ANZ CIO: 'We want to be a more open bank'
- 05 July, 2016 09:30
ANZ CIO Scott Collary
From across the street, passers-by can see what’s happening on all three floors of ANZ’s glass-clad Martin Place branch. The big-screen self-service stations, the tablet tables, the angular sofas – the whole space brightly lit and on full display.
Unveiled in May, the new flagship is a fitting location for Scott Collary’s first media roundtable as ANZ’s CIO. He tells the gathered journalists: “We want to be a more open bank.”
That goes beyond media relations. ANZ is making APIs open source and supporting the developer community in creating new uses for its latest devices. It is releasing an internal modelling language called Sysl for free. It is giving customers access to the same digital platforms that staff use for improved self-service. It’s CEO has gone public about partnering with fintech groups. There are beanbags.
ANZ’s openness doesn’t quite mean leaving the vault door ajar. It’s still a bank so, as Collary puts it, “we can’t expose everything to everybody” but it is developing tooling and techniques to make it easier to connect to its legacy systems, and building APIs on the assumption they may be released externally.
“I want the inside of ANZ to look like the outside world from a technology perspective,” Collary says. “If [platforms are] proprietary and closed and we have to rely on just our capacity to extend and build, you get a limited impact from that, but the rest of the world’s moving in a different way – it’s more open, accessible, developer communities, open source – and you’re going to see us do more of that.”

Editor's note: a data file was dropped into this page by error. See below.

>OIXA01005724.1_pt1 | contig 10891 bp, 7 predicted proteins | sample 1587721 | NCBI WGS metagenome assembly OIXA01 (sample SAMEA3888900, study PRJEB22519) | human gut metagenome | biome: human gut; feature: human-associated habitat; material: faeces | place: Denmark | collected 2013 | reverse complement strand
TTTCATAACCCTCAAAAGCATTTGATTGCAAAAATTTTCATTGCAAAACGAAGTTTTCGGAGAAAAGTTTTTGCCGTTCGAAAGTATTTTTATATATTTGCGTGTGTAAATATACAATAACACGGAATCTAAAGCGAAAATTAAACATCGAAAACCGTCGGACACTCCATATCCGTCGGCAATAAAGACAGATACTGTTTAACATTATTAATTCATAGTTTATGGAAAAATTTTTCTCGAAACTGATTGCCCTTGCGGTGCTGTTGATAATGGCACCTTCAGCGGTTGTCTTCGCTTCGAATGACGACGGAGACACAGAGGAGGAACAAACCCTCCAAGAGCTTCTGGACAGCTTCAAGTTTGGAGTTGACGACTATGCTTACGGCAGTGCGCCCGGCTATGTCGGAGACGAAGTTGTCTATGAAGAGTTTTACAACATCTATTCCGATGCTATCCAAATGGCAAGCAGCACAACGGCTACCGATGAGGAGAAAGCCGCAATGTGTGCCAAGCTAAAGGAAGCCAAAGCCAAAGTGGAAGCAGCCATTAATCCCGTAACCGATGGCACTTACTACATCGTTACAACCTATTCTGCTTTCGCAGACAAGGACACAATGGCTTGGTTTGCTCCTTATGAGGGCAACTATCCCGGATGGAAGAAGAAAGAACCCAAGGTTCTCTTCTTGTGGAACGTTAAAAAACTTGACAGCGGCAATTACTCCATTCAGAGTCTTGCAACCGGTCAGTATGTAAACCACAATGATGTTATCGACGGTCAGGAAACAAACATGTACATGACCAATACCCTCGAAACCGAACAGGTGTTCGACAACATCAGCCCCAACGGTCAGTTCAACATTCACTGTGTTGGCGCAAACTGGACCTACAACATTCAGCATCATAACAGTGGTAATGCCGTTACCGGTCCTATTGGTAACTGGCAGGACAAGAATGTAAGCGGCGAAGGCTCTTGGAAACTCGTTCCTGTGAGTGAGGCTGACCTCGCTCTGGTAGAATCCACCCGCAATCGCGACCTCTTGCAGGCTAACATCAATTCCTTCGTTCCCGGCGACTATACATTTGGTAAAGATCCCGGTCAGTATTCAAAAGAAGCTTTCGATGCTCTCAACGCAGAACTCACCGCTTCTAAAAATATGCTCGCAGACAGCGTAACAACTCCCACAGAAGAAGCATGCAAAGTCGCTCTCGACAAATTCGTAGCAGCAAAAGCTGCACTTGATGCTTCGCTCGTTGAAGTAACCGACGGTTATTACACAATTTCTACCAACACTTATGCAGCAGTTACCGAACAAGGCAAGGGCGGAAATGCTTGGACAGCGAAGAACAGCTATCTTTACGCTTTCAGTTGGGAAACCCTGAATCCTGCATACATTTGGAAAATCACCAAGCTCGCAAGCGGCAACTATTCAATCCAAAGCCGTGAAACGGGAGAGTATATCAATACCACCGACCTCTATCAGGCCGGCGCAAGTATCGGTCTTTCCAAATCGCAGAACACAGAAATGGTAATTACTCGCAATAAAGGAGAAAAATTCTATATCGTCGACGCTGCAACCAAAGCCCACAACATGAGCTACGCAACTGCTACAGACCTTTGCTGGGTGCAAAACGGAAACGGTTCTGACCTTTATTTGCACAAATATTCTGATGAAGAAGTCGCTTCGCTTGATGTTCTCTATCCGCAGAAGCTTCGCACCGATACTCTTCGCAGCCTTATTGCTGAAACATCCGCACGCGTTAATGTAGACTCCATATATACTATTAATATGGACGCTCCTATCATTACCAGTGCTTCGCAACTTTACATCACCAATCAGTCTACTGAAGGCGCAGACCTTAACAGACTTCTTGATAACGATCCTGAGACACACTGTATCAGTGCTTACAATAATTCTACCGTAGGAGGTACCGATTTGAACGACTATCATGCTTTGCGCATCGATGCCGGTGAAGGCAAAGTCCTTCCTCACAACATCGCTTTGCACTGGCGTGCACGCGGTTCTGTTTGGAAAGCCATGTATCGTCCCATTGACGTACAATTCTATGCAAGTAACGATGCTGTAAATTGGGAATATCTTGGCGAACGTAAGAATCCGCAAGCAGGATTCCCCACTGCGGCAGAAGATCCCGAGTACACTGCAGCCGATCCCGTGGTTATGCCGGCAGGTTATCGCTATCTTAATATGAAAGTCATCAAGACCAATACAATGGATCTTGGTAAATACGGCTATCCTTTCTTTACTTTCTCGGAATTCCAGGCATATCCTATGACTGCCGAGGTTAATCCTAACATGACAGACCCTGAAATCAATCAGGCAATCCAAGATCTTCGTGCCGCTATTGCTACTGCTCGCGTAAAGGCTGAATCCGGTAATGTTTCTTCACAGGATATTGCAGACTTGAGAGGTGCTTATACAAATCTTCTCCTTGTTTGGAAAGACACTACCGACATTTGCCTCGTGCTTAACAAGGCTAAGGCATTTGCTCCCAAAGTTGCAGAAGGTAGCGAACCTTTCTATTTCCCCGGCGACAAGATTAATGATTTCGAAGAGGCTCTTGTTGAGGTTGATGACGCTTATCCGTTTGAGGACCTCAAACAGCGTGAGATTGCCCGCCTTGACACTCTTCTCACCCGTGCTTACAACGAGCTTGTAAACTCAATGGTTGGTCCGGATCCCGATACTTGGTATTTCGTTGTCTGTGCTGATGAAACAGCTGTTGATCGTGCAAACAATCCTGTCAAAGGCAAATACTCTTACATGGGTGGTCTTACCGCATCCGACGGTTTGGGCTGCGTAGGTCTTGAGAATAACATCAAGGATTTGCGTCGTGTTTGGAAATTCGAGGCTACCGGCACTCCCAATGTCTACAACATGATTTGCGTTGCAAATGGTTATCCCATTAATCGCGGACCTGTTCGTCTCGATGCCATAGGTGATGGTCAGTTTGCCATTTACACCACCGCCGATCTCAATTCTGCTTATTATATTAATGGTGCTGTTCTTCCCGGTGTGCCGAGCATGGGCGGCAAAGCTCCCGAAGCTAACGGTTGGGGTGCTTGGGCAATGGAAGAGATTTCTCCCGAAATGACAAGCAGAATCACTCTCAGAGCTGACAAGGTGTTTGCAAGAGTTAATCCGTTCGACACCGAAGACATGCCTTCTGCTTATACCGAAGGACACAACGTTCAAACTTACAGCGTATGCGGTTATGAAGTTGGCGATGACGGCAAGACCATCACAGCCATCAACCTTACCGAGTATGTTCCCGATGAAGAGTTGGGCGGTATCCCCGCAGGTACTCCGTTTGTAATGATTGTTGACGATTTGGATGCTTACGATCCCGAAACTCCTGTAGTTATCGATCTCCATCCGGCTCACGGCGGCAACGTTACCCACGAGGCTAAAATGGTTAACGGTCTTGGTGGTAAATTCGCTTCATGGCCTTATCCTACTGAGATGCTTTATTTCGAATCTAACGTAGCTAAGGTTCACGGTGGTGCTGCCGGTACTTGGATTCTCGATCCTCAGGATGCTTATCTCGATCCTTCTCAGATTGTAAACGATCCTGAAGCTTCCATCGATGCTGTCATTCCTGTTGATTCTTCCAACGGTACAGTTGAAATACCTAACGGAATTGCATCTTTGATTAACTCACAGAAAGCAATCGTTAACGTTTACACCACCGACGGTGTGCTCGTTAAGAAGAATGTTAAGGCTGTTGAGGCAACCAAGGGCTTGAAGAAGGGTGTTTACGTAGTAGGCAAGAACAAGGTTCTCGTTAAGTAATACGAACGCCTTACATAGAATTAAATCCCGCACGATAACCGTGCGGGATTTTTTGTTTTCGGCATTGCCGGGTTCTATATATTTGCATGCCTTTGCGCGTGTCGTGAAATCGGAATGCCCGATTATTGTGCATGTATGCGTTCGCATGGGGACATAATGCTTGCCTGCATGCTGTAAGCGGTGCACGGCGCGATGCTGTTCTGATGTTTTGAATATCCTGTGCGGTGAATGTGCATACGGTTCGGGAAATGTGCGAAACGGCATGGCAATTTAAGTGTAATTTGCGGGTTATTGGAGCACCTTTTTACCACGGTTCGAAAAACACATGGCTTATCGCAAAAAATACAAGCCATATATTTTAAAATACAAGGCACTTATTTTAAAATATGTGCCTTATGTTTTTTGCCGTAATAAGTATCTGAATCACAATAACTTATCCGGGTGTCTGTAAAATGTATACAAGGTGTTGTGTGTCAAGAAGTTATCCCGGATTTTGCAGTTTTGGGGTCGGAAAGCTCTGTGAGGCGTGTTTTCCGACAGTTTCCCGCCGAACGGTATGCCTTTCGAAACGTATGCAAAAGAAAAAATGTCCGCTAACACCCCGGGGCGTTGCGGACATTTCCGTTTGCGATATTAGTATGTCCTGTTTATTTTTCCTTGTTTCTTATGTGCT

Collary joined ANZ at the end of 2014 from Citibank, where he was a CIO responsible for consumer banking tech in North America.
After taking several months “just understanding how the company worked” he then began looking at how the bank’s development teams designed and deployed new technology.
“Historically we have built [innovations] individually in New Zealand, Australia and Asia,” explains Collary.
“What we’re looking at more and more is enterprise capability – instead of building a notification service three different times, for three different places, we’re building it once then through APIs and other integration capabilities we’re exposing it to everybody.”
There’s been a transformation, Collary says, from building technology that’s “built to last, really proprietary, heavily structured, based on processes” to a model of “continuous delivery”.
A year after Collary joined the business, ANZ named its new CEO, Shayne Elliott. His appointment further elevated the focus on technology, says Collary, making it “a bigger part of what we do”. That’s set to continue with former Google Australia and New Zealand boss Maile Carnegie joining the bank as group executive digital banking later this month.
Although the approach to tech is changing, the core banking systems will not, said Collary, despite overhauls at ANZ’s rivals. The existing CSC Hogan system was simply “not a hindrance” and would not be considered for an update until “we hit a point where it can’t do something”.
“We’re doing all this great, cool, innovative stuff and it doesn’t factor, the core, at all frankly,” he says.
Cool stuff like being the first Australian bank to offer Apple Pay. There was an online and mobile banking facelift at the end of last year. An all-in-one MPOS device will be released in the coming months.
Break the stalemate
Many of those recent releases have been borne out of the Agile working methods Collary and his colleagues have brought to the bank.
“Things like Apple Pay and Android Pay, some of the new features and functionality we’ve rolled out on our desktops in our branchs, was all done in a more Agile environment,” he says.
Agile is about changing the process end-to-end; from securing funding to building capacity, and creating a culture of continuous improvement, he says.